Chilly Chicken Chinois

(factor in overnight refrigeration)

1 lb. boneless chicken thighs

Salt and pepper

1 two-inch piece of ginger, peeled and sliced thick

4 cloves garlic, peeled and sliced

1 star anise

2 scallions

Season the thighs generously with salt and pepper. Place in a heavy pot and add enough cold water to cover. Add the ginger, garlic, star anise and scallions. Bring to a gentle boil, scooping out any foam. Turn heat to very low, cover and simmer ever so gently for an hour.

Transfer the thighs to a bowl to cool. Skim the fat off the surface of the remaining liquid. Reduce the liquid by half over high heat (5-10 minutes), then strain it over the thighs. Cover and refrigerate overnight.

Serving suggestions: Sprinkle with cilantro, slivered scallions and sesame oil. Or….

Quick chicken wrap ideas

Spread a wrap or your choice with mayonnaise. Add cucumber, sliced lengthwise, pieces of chicken, slivered scallions and cilantro. Add a sprinkle of lime/sesame oil and a drizzling of Asian Stir Fry Sauce roll up and serve.

You can do the same by substituting hummus and roasted vegetables for the mayo, stir-fry sauce and cucumber.

Article from which inspired this dish. You will note David Tanis recommends free-range birds; I used organic thighs from Costco with very good result.

Asian Stir Fry Sauce (this time with vegetables and your choice of noodles or rice)

27 Jul

One of my favorite prepared sauces comes from Sang Lee Farms in Cutchogue, on the North Fork of Long Island Their Asian Stir-Fry Sauce is all organic and adds incredible Asian pop to stir fry dishes, without the annoying cloying sweetness and goopiness of other seasonings in a bottle.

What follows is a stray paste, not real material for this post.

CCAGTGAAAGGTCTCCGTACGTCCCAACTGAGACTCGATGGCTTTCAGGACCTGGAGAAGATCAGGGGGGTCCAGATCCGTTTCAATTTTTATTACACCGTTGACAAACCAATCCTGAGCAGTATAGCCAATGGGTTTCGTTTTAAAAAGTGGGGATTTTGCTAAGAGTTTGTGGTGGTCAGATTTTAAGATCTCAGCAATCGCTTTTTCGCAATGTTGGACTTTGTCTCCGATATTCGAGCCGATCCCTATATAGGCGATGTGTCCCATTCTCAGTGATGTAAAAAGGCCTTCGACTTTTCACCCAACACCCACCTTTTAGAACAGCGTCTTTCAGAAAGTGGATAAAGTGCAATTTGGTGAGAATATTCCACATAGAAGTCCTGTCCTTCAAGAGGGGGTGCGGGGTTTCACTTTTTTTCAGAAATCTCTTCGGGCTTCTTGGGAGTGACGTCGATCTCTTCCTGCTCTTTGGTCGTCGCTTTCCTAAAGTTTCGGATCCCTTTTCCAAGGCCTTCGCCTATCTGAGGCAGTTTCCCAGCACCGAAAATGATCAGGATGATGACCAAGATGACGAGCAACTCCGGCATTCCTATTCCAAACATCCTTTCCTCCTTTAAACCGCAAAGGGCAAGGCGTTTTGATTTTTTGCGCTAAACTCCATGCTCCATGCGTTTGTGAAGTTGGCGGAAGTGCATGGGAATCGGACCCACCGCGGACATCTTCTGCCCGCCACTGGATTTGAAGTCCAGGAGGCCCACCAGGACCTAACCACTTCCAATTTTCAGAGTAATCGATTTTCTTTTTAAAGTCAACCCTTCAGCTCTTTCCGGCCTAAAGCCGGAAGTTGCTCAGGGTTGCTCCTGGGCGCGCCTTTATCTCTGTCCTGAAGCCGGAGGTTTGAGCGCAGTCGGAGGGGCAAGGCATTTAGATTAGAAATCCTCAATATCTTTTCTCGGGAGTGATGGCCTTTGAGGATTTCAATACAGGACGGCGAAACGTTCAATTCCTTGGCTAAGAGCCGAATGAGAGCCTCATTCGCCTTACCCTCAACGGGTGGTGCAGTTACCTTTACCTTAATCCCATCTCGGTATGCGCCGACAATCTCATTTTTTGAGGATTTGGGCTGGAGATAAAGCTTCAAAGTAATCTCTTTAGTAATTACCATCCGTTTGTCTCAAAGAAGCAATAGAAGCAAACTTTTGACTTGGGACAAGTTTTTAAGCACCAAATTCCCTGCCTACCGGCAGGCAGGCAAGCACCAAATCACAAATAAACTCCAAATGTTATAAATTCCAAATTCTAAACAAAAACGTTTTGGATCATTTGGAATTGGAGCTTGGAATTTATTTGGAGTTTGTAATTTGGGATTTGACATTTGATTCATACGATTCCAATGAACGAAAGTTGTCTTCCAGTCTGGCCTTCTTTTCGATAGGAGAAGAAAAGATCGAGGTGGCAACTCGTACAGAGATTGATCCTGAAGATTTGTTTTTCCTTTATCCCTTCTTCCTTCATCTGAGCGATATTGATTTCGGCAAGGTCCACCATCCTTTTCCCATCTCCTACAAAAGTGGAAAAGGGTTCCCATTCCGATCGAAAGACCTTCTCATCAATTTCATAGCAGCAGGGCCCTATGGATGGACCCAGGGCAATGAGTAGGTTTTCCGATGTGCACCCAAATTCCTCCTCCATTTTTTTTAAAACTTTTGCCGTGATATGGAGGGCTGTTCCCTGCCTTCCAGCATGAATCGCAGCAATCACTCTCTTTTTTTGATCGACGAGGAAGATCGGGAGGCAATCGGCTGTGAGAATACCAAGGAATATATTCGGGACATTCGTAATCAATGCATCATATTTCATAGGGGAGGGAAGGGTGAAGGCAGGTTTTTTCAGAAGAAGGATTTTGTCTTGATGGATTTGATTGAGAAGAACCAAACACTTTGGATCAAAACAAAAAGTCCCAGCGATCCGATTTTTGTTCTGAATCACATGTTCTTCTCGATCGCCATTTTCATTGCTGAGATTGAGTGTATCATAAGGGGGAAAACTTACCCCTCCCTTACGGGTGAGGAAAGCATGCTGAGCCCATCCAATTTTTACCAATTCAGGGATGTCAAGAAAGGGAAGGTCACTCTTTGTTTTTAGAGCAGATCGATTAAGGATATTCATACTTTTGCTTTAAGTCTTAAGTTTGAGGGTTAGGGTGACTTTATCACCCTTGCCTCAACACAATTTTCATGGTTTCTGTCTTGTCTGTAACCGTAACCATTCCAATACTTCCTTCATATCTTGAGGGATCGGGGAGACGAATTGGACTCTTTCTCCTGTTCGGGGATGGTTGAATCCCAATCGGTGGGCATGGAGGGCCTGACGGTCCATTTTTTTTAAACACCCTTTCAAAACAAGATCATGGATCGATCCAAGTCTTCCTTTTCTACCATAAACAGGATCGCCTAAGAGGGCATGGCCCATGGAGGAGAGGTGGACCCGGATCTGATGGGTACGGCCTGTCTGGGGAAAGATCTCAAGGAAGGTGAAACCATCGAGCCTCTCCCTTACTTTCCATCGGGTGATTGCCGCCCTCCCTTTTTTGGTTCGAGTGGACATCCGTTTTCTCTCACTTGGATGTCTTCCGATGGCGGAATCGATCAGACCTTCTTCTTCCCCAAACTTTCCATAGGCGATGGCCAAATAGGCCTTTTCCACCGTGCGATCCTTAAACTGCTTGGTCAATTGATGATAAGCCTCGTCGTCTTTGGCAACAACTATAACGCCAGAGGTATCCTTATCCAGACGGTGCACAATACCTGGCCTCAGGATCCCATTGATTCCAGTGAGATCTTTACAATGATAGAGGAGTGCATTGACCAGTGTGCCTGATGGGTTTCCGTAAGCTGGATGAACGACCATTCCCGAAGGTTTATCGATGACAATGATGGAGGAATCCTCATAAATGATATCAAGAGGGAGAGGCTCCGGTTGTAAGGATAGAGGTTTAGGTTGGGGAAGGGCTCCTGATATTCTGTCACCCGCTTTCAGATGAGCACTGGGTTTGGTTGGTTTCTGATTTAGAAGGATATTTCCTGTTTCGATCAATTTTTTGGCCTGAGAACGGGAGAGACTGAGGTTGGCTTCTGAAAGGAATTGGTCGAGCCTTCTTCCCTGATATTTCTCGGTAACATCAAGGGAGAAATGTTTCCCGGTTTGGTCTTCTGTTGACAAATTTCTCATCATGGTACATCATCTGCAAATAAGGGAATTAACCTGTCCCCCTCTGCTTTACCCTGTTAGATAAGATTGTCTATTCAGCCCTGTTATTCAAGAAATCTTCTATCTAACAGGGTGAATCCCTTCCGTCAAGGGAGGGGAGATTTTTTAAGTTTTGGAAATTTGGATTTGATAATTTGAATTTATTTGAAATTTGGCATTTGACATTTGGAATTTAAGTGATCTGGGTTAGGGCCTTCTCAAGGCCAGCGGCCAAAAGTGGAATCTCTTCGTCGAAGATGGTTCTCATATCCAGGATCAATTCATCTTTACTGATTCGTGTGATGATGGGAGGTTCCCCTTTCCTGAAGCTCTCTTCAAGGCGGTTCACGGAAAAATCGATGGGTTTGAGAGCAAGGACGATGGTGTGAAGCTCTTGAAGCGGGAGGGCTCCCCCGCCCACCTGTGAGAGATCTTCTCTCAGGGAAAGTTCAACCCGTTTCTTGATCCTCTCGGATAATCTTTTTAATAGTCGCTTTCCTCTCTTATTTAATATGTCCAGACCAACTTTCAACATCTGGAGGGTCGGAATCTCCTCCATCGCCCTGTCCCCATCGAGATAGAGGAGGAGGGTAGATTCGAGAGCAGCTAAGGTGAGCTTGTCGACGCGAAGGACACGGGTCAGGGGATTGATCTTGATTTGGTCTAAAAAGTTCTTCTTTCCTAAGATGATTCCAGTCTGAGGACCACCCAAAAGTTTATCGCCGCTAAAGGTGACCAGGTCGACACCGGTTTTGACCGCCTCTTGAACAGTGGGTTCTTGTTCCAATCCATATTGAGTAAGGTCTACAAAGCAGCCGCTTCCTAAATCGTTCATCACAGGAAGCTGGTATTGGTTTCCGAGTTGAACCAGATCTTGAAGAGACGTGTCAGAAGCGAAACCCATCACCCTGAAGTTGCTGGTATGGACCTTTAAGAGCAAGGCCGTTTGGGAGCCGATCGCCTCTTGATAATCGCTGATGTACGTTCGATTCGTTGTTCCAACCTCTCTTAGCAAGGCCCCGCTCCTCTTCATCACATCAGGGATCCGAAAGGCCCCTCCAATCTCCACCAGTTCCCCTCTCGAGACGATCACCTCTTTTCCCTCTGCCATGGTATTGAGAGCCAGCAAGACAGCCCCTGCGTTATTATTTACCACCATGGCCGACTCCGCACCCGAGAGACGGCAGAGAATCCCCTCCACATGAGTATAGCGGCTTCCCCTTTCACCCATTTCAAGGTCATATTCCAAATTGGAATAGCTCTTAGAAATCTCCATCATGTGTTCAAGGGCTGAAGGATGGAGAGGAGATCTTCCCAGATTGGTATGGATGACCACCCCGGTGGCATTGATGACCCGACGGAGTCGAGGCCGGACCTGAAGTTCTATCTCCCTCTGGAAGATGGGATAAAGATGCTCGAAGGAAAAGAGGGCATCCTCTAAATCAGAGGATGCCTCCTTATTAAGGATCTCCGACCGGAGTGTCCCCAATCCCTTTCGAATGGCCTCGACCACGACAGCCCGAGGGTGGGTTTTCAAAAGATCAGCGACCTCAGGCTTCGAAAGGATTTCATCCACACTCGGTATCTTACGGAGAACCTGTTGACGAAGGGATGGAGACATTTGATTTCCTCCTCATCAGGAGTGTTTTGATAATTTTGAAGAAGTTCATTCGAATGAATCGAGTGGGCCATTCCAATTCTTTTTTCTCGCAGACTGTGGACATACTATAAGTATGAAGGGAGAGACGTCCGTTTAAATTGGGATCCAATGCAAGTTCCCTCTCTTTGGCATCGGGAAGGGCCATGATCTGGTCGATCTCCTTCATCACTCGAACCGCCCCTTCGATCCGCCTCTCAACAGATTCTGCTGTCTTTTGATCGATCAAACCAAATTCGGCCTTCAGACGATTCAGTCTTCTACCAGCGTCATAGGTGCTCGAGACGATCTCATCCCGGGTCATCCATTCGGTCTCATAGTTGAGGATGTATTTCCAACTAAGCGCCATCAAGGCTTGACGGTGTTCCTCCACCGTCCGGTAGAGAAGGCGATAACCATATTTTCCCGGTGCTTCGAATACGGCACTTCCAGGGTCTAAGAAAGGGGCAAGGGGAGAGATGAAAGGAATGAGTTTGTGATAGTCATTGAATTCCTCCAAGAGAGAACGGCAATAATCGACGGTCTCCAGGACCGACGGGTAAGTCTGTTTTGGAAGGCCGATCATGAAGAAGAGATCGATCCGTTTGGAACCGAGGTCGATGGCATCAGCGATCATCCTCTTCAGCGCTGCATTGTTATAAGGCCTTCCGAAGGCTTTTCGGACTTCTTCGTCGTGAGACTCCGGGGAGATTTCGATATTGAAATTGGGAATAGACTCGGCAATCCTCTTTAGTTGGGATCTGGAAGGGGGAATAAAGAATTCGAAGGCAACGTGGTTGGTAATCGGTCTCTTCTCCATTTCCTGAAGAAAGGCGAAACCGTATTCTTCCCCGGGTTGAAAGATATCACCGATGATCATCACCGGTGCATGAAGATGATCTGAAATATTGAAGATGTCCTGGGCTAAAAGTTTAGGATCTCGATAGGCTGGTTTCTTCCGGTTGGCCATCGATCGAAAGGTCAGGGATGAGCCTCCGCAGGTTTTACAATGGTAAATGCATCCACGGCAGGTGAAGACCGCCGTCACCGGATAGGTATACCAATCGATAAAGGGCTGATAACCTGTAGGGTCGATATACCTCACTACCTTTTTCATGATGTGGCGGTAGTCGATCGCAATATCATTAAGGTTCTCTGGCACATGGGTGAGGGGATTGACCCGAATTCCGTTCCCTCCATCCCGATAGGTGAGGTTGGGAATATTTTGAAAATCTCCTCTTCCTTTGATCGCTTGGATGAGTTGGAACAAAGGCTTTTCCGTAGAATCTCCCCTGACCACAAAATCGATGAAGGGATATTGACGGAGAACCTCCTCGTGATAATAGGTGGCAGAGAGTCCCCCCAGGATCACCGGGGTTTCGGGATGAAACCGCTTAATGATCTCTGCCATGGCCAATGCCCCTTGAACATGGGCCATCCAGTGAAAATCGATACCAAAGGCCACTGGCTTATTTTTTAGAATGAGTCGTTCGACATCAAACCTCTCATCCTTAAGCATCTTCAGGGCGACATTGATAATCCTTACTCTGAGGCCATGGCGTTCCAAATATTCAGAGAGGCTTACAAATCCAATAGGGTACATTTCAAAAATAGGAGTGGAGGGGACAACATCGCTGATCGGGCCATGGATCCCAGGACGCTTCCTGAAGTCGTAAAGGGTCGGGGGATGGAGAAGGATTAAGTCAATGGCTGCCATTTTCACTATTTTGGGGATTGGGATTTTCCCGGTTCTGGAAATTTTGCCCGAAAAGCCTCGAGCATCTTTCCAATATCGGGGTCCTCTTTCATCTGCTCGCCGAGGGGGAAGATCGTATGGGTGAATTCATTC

However, I run out of it pretty fast, so I am in the process of trying to recreate it at home. I haven’t quite got it, but this version is very yummy and does the job pretty damn well. When I hit exactly the combination I want, I will make larger batches, but for now, the amount in this recipe will season a couple of pounds of vegetables – enough for two to four people, depending on what you serve it with.

We used soba noodles (Leandro’s request, cause the curly noodles and Japanese writing on the package caught his eye and he absolutely loved them). We also had enough left over to drizzle over some cold chicken wraps I made the next day (and which will be the next post, haha!).

Do you make your own stir fry sauce? Please add your ideas in comments in this post!

Soba noodles make a worthy (and fun) accompaniment to stir fry veggies

Asian Stir-Fry Sauce

¼ Cup soy sauce or tamari (preferably low-sodium)

½ tsp crushed garlic

Scant ¼ tsp sesame oil

¼ tsp grated ginger

½ tsp lemon juice

Mix ingredients together and refrigerate overnight if possible.

When you are ready to cook the dish, begin preparing a cup or two of white rice or a package of soba noodles or other pasta of your choice, following package instructions.


2-2.5 lbs mixed stir-fry vegetables, cut into ¾ inch pieces (we used onions, carrots, some leftover chard stems and a beautiful purple pepper, all from Restoration Farm, plus broccoli from the supermarket)

Generous ½ tsp sugar

Heat the  vegetable oil in a 12 inch skillet with a heavy bottom, until just rippling and just beginning to smoke. Add vegetables and sprinkle the sugar over, coat with the oil and cook, stirring frequently, for about eight minutes, looking for caramelization on the vegetables. Lower the temperature to medium if you get a lot of sticking.

Push vegetables to the side and add a tablespoon of the stir-fry sauce , stir to heat, then mix with the vegetables. Add two to three more tablespoons as desired, being wary of making it too salty.

Serve over rice, noodles or pasta.